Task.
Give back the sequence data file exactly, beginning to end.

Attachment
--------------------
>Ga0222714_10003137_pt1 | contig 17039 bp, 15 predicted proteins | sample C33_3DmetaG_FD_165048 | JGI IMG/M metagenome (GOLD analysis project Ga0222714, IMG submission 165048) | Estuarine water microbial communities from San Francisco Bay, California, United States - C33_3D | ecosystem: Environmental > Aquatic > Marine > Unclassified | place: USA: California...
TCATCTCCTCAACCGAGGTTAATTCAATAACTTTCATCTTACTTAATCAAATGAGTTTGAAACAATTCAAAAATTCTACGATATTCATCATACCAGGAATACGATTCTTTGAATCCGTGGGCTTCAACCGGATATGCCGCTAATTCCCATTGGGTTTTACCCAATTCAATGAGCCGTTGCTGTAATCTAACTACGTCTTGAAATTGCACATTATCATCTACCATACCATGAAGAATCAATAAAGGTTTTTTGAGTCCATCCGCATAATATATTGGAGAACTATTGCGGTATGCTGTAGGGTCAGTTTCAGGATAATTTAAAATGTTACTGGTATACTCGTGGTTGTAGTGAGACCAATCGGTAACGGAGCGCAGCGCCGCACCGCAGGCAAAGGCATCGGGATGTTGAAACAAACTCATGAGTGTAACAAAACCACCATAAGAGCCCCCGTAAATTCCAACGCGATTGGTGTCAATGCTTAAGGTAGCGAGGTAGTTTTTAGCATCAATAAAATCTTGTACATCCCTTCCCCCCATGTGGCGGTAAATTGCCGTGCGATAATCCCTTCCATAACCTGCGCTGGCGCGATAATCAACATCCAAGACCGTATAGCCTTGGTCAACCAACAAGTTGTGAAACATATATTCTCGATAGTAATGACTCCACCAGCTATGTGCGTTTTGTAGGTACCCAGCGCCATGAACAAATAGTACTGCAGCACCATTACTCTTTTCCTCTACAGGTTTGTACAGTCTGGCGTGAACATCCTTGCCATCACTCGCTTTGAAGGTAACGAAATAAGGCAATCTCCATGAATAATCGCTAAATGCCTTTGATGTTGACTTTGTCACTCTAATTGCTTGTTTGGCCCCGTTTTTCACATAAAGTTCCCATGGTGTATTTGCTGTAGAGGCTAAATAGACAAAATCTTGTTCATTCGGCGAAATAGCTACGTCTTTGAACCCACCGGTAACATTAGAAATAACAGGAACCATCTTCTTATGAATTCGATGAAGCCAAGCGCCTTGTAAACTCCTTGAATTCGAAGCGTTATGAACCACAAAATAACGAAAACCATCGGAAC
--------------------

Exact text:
>Ga0222714_10003137_pt1 | contig 17039 bp, 15 predicted proteins | sample C33_3DmetaG_FD_165048 | JGI IMG/M metagenome (GOLD analysis project Ga0222714, IMG submission 165048) | Estuarine water microbial communities from San Francisco Bay, California, United States - C33_3D | ecosystem: Environmental > Aquatic > Marine > Unclassified | place: USA: California...
TCATCTCCTCAACCGAGGTTAATTCAATAACTTTCATCTTACTTAATCAAATGAGTTTGAAACAATTCAAAAATTCTACGATATTCATCATACCAGGAATACGATTCTTTGAATCCGTGGGCTTCAACCGGATATGCCGCTAATTCCCATTGGGTTTTACCCAATTCAATGAGCCGTTGCTGTAATCTAACTACGTCTTGAAATTGCACATTATCATCTACCATACCATGAAGAATCAATAAAGGTTTTTTGAGTCCATCCGCATAATATATTGGAGAACTATTGCGGTATGCTGTAGGGTCAGTTTCAGGATAATTTAAAATGTTACTGGTATACTCGTGGTTGTAGTGAGACCAATCGGTAACGGAGCGCAGCGCCGCACCGCAGGCAAAGGCATCGGGATGTTGAAACAAACTCATGAGTGTAACAAAACCACCATAAGAGCCCCCGTAAATTCCAACGCGATTGGTGTCAATGCTTAAGGTAGCGAGGTAGTTTTTAGCATCAATAAAATCTTGTACATCCCTTCCCCCCATGTGGCGGTAAATTGCCGTGCGATAATCCCTTCCATAACCTGCGCTGGCGCGATAATCAACATCCAAGACCGTATAGCCTTGGTCAACCAACAAGTTGTGAAACATATATTCTCGATAGTAATGACTCCACCAGCTATGTGCGTTTTGTAGGTACCCAGCGCCATGAACAAATAGTACTGCAGCACCATTACTCTTTTCCTCTACAGGTTTGTACAGTCTGGCGTGAACATCCTTGCCATCACTCGCTTTGAAGGTAACGAAATAAGGCAATCTCCATGAATAATCGCTAAATGCCTTTGATGTTGACTTTGTCACTCTAATTGCTTGTTTGGCCCCGTTTTTCACATAAAGTTCCCATGGTGTATTTGCTGTAGAGGCTAAATAGACAAAATCTTGTTCATTCGGCGAAATAGCTACGTCTTTGAACCCACCGGTAACATTAGAAATAACAGGAACCATCTTCTTATGAATTCGATGAAGCCAAGCGCCTTGTAAACTCCTTGAATTCGAAGCGTTATGAACCACAAAATAACGAAAACCATCGGAAC